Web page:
Obama on the Home Front: Domestic Policy Triumphs and Setbacks

Obama on the Home Front: Domestic Policy Triumphs and Setbacks

Obama on the Home Front: Domestic Policy Triumphs and Setbacks

Obama on the Home Front: Domestic Policy Triumphs and Setbacks


The record of any American President attracts attention, but Barack Obama, the first African-American president in the nation's 240-year history, is of special interest. Obama came into office as the economy was careening into the worst downturn since the Great Depression. On the political front, he would be challenged by the intense congressional polarization faced by Bill Clinton and George W. Bush, exacerbated by the rise of the Tea Party movement. In this comprehensive assessment of domestic policymaking, John D. Graham considers what we may learn from the Obama presidency about how presidents can best implement their agendas when Congress is evenly divided. What did Obama pledge to do in domestic policy and what did he actually accomplish? Why did some initiatives succeed and others fail? Did Obama's policies contribute to the losses experienced by the Democratic Party in 2010 and 2014? In carefully documented case studies of economic policy, health care reform, energy and environmental policy, and immigration reform, Graham asks whether Obama was effective at accomplishing his agenda. Counterfactuals are analyzed to suggest ways that Obama might have been even more effective than he was and at less political cost to his party. This book builds on Graham's well-received analysis in Bush on the Home Front, elaborating and applying a theory of presidential effectiveness in a polarized political environment.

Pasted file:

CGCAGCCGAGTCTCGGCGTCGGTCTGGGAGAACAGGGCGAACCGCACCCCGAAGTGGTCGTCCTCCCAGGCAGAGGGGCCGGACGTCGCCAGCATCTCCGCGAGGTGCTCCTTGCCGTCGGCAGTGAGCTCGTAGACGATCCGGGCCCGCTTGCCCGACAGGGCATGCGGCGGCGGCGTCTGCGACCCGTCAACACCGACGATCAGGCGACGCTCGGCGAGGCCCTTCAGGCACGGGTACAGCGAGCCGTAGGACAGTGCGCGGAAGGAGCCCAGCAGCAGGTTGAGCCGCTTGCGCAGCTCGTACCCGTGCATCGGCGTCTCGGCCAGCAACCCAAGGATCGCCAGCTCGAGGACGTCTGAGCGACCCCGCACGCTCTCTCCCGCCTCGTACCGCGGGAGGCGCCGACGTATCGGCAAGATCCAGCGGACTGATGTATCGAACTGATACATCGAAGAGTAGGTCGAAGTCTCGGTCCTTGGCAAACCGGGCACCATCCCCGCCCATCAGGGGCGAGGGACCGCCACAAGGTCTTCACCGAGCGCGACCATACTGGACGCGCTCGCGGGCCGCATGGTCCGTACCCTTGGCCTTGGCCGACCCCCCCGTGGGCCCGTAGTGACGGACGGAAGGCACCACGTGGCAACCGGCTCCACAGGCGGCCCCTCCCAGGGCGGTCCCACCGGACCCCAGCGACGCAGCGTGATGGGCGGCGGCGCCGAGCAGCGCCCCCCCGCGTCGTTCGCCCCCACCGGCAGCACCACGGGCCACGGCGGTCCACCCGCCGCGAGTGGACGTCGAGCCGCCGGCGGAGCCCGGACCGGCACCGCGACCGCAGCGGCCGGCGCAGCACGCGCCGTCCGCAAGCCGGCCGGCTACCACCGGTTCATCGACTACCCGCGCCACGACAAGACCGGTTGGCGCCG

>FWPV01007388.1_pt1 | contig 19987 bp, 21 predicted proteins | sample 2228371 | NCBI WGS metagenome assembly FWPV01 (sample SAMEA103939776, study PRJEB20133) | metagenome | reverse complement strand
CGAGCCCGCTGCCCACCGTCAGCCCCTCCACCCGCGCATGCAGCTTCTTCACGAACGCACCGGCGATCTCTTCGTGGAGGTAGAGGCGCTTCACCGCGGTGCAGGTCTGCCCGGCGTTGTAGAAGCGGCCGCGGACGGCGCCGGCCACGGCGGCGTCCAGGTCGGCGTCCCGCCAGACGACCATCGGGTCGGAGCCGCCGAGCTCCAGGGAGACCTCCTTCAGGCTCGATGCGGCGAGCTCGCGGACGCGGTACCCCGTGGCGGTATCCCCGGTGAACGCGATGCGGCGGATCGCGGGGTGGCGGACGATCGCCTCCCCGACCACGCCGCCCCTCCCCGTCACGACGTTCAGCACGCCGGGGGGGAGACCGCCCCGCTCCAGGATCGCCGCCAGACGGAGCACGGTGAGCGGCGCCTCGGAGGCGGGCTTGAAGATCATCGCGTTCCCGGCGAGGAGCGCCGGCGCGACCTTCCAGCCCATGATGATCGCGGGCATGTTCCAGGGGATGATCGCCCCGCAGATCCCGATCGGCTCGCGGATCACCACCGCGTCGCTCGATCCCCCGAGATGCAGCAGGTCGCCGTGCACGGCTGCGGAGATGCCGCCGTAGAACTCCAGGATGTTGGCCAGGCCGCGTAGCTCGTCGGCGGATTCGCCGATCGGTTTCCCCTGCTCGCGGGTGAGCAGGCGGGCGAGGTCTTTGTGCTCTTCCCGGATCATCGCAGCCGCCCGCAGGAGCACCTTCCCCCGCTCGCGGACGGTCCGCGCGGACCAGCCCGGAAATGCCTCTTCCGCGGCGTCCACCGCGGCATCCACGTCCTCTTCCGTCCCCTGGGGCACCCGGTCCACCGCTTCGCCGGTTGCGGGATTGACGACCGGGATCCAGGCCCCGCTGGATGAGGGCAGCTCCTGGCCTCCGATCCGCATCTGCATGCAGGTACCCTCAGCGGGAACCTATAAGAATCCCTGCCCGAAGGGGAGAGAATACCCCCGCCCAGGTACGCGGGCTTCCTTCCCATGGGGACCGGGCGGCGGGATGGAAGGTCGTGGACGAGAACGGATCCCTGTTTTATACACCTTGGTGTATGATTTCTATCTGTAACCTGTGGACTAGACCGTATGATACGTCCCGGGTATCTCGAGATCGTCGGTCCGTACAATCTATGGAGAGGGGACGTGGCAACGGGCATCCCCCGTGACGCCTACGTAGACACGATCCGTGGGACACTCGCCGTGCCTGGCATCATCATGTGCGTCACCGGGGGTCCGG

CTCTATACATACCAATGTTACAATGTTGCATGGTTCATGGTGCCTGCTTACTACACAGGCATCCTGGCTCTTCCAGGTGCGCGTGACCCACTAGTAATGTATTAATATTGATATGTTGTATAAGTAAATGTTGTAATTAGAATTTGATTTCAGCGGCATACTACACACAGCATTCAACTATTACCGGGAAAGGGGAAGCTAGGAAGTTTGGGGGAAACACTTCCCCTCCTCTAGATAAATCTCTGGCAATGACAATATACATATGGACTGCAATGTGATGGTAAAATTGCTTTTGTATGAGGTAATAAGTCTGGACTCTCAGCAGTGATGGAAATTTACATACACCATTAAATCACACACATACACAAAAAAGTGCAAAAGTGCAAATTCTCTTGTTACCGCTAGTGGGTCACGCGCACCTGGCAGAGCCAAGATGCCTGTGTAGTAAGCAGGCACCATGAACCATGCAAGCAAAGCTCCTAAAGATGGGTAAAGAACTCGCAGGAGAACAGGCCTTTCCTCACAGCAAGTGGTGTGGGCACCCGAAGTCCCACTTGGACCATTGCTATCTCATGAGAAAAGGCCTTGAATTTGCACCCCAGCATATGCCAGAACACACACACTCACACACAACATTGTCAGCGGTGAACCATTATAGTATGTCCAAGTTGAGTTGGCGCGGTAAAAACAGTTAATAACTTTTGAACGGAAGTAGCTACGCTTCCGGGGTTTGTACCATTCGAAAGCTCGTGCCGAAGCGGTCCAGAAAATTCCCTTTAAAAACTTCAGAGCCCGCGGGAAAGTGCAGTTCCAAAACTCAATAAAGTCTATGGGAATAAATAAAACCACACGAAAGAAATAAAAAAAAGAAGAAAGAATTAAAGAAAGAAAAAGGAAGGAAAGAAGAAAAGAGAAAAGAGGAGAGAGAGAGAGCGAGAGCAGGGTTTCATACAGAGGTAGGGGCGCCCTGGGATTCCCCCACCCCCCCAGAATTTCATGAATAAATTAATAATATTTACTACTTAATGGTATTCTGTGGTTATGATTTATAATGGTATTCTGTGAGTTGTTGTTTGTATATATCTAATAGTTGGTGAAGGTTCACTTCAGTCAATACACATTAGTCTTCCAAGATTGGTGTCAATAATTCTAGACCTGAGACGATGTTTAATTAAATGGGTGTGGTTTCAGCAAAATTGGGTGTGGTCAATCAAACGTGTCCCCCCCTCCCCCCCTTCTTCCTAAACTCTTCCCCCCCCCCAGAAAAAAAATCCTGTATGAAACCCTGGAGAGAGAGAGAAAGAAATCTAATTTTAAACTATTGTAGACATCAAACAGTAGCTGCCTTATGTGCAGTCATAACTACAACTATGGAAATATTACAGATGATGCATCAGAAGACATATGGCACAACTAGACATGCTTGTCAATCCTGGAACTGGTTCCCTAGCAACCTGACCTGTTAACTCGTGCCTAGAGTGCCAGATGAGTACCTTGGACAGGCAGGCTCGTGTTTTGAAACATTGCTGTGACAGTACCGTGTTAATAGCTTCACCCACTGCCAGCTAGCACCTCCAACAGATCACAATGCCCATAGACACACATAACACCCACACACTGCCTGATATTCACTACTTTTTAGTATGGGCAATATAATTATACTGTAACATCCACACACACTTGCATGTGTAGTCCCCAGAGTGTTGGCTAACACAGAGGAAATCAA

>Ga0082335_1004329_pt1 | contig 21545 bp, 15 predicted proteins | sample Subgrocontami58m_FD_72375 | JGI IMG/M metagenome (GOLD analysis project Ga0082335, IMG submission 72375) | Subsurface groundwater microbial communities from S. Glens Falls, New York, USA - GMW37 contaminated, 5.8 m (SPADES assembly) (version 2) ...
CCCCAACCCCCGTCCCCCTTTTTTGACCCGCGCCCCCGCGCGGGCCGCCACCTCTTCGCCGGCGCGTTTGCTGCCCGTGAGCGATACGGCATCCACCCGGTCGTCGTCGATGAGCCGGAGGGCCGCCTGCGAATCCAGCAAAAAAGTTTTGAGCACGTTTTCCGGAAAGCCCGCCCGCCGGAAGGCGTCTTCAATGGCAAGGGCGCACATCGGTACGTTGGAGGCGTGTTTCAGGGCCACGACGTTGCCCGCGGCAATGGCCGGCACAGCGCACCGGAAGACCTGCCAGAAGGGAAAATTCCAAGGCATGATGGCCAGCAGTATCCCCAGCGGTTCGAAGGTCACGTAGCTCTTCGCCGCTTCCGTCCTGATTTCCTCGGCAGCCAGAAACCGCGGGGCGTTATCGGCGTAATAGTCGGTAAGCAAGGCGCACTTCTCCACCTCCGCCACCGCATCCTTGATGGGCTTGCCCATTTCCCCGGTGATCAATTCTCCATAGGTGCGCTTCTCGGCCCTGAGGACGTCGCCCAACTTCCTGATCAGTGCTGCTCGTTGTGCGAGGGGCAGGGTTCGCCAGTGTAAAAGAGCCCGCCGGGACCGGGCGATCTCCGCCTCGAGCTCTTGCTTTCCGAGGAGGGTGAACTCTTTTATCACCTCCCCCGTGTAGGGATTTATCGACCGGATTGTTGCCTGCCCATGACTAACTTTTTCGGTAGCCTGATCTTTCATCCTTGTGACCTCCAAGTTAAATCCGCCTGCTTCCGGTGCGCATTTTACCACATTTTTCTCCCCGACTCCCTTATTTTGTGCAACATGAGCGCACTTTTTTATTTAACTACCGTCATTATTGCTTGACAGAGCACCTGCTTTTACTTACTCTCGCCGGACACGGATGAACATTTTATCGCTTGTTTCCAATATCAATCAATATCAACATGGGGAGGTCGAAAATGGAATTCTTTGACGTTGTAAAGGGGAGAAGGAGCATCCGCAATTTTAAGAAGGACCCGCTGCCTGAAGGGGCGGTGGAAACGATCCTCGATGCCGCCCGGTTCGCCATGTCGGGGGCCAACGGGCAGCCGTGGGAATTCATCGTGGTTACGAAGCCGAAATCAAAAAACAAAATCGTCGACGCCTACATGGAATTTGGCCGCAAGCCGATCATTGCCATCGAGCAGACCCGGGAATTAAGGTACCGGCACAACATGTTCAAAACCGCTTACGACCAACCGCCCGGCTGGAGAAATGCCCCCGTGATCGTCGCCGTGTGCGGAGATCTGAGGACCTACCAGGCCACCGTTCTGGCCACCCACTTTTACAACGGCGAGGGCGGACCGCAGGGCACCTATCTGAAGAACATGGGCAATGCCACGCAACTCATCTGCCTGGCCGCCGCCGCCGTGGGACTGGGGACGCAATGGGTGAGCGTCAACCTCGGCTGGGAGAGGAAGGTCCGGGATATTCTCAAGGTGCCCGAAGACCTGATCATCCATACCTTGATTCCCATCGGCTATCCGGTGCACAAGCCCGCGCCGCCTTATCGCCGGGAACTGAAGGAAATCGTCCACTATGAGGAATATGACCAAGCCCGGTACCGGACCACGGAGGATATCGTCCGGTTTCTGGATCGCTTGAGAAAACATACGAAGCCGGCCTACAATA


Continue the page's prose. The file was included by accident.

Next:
From 2001 to 2006 I served President George W. Bush in the Executive Office of the President as a Senate-confirmed official in the us Office of Management and Budget (OMB). My role, dubbed “regulatory czar” by the New York Times, was to oversee the regulatory, statistical, and information-policy functions of the federal government. in this capacity, officially known as administrator of the Office of Information and Regulatory Affairs (OIRA), I supervised a staff of fifty career civil servants and collaborated with the key White House offices, including the president and vice president, on virtually every domestic policy issue from homeland security to environmental protection.

One of the lessons I drew from my rewarding experience inside the government is that the power of the president to shape public policy on domestic matters, while substantial, is quite constrained. That was the intention of the framers of the Constitution, but the informal powers of the presidency grew enormously in the twentieth century, creating the so-called imperial presidency.

A new development has accentuated the limitations of presidential power: the polarization of the Congress on party lines. America has gone through several bouts of intense polarization in its history, but the current one has lasted longer and affected more issues than the previous ones. It appears that there is no end in sight, meaning that future presidents are also likely to govern under conditions of polarization along party lines.

As President Barack Obama’s two-term presidency comes to a close, I am struck by a disheartenin called “piling on,” but in politics there is . . .

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